The above jointly with “… the Socialist production model... in the creation of communal production units, for the transfer of productive power to the communities...

I want that we choose in the country a few pilot projects, 20 or 30,... building up the Communal Council federations or “Comunas”, in each State choose a pilot project...

and then we focus our efforts there, in order to get it as a model, a display cabinet…” (N° 299 “Aló Presidente”).

To this end, considering that the fast-track” option referred to in the Constitutional Reform could not be achieved (such reform to allow – among other things – direct annual allocation of government budgetary resources to “Comunas”…), a "corpus" of laws was then enacted, between November 2009 (new law of Communal Councils), March 2010 (the Federal Government Council law) and December 2010 (the "Quintet" of laws of the People's Power, Social Monitoring, “Comunas”, Communal Economic System and Communal-State Planning System) which, among other things, expanded from the local (Municipalities) to the regional (States) level (the Bolivarian Republic of Venezuela is “a decentralized federal State”) competence on

the following instances: Plan & Budget (from discussion and approval through monitoring) and Planning & Management of the territory.

Consistently with the above, the functions of parish authorities were substantially reduced by the reform of the Municipal law, the same month of December 2010, for those functions to be transferred to the starting “Comunas”.

Going back to the a.m. “Golpe de Timón (Rudder Struck) for the new cycle of the Revolution”, President Chávez made a balance of these legislative achievements and, at the same time, a self-criticism for not starting implementing them in the subsequent biennium (2011-2012):

I think that we have a few new codes; I think we got a new legal architecture since the Constitution; we have laws of Communal Councils, laws of “Comunas”, communal economy, laws of development districts; but we do not pay attention to

any of those laws; in most of the small, medium or large projects that we are push- ing for (homes, new cities, scientific development poles, agricultural development

poles), ... there are no Comunas

― “is it our target the railway? is it the road? or is it the change of all the geographic-human relationship alongside those axes?... from the point of view of capitalism, whom the road benefits to? To the capitalist, who now is going to get more cattle out of his land at a lower costs... Then, with roads what we are doing, from the traditional point of view, is increasing the gap..."

“We need to partner with small producers, but we have to implant social owner- ship, socialist spirit, along the entire chain from agriculture through the distribution system and consumption... we must not lose sight... to the core part of this project: we must not keep opening new factories that are like islands, surrounded by the sea of capitalism, because they will be swallowed by that sea”.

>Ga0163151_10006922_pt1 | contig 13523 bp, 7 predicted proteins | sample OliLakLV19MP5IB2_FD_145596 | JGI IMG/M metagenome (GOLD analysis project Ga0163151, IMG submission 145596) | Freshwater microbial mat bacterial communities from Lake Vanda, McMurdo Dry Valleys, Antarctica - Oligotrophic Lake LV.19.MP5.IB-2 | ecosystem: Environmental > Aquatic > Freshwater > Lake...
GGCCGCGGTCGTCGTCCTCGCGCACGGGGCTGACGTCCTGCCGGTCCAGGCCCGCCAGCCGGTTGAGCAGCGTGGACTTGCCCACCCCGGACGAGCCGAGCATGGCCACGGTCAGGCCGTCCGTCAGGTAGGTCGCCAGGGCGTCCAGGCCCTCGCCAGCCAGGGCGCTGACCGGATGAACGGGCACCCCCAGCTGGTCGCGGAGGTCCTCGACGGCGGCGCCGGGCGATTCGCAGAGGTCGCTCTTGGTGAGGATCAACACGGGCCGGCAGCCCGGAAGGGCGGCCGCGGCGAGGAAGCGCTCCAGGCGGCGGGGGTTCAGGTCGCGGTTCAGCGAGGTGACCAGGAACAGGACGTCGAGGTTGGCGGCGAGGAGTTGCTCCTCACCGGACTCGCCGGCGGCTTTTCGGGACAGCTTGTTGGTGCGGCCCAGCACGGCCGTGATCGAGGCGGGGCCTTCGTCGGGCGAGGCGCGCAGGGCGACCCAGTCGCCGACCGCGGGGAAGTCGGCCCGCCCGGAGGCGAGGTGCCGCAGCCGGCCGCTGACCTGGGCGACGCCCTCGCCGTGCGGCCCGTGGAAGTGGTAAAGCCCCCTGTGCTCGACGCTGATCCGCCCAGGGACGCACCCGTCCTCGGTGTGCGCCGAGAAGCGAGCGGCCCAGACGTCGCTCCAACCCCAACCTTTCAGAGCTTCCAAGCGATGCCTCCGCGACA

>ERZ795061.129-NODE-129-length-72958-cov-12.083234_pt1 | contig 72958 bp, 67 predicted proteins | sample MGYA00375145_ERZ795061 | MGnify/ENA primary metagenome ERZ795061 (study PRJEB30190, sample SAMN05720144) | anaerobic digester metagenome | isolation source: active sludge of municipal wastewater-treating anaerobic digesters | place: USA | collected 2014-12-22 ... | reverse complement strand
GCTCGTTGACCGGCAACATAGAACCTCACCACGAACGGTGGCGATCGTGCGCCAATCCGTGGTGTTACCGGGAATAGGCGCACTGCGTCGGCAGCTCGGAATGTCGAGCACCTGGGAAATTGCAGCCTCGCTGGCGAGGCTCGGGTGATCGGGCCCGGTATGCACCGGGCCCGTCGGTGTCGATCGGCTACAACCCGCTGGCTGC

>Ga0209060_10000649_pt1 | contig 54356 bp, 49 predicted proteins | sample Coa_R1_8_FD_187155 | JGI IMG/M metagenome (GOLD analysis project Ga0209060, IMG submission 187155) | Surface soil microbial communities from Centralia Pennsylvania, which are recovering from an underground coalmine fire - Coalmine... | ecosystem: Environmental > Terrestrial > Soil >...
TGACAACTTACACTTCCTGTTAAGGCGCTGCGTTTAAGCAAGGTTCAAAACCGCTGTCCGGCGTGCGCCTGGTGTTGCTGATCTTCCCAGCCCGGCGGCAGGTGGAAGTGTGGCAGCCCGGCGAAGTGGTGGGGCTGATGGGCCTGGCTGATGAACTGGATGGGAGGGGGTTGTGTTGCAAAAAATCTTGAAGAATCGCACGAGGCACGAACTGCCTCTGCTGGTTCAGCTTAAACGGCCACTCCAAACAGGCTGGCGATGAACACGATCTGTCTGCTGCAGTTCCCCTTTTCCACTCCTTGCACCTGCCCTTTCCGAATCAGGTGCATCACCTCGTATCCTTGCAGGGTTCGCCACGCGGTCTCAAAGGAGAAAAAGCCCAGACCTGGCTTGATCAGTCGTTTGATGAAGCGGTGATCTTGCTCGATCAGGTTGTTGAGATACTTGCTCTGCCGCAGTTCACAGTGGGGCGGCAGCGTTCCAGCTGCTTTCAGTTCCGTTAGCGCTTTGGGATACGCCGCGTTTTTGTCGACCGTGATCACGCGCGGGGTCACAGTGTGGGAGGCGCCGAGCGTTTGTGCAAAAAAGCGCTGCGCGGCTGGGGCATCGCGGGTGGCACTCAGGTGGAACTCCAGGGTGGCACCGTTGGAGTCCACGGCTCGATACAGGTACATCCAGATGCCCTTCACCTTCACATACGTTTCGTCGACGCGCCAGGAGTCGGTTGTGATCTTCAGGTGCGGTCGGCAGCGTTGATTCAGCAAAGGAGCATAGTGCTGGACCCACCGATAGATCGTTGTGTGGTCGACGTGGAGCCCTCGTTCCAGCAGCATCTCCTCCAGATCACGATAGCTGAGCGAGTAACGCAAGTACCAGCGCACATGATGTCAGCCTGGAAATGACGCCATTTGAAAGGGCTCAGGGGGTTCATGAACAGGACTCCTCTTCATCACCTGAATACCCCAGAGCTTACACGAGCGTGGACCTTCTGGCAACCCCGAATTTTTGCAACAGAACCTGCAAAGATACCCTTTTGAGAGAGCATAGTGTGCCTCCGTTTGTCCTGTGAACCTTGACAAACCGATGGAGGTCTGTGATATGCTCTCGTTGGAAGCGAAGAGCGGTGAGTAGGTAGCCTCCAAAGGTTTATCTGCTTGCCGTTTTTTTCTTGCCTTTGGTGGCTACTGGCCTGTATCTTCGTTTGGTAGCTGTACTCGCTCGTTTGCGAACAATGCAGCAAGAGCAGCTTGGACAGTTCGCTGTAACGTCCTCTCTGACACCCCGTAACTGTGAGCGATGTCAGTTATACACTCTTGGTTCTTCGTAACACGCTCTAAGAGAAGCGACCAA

And to this end, three guidelines were set:

- economic: "these productive implants shall have policies of partnership among themselves in a cluster form, in order to increase their scale" (The Homeland Plan,

- the socio-territorial: "to contribute to the socio-economic welfare of the environment where communities are productive, in a policy of point (i.e., the “implant”) and circle

(i.e., the socio-territorial environment), allowing the communities participation – and monitoring - in social and economic processes”.(Ibidem, and, finally,

- institutional: "a shared governance, a shared and joint agenda of actions which should be developed between the Government (at national, regional or local level) and the people’s power expressed in instances of Comunas or of Comunas aggregation systems": see the Agreements of the Presidential Council of Popular Government with the “Comunas” (which we will mention later), which included the incorporation by President Maduro of that Council to the Federal Government Council, on last December.

And President Chávez concluded his “Golpe de Timón” (Rudder Struck) as follows: "The problem is cultural, comrades... Because the XXI Century Socialism, which resurfaced here as from the dead, is something new; has to be truly new, and one of the things new in our model is essentially its democratic character, a new democratic hegemony, that obliges us not to impose but to convince and from there... the media issue, the communications issue, the argumentation issue...".

And the central challenge, in this context, is how to achieve that Communal Territo- ries not to be “swallowed” by the “sea of capitalism”, as the Vice-President of Bolivia, Garcia Linera says in his 2nd thesis: This accelerated globalization of production has resulted in the formal, external, subsumption of agricultural communal work, non- capitalist or pre-capitalist, under the command of a continuously breed capitalist accumulation, as a kind of perpetual primitive accumulation, which pushes explosively nations and indigenous people of Africa, Latin America and Asia to become nations, classes and knowledge base in capitalism, even if they are not Nations, classes and knowledge base of the capitalism. The State political indianism in Bolivia, the resistance indianism in Mexico or Brazil and in other parts of the world, indigenous and peasant struggles are an active visualization of this… contradiction of this new stage of capitalism" (9 Thesis about capitalism, Left Forum, Pace University, New York, July 2013). The same García Linera further clarifies in his 8th thesis: “…the struggle for the State power which is, above all, a matter of hegemony in the Grams- cian sense, i.e. it is a political-cultural construction, not a simple occupation of State power...”.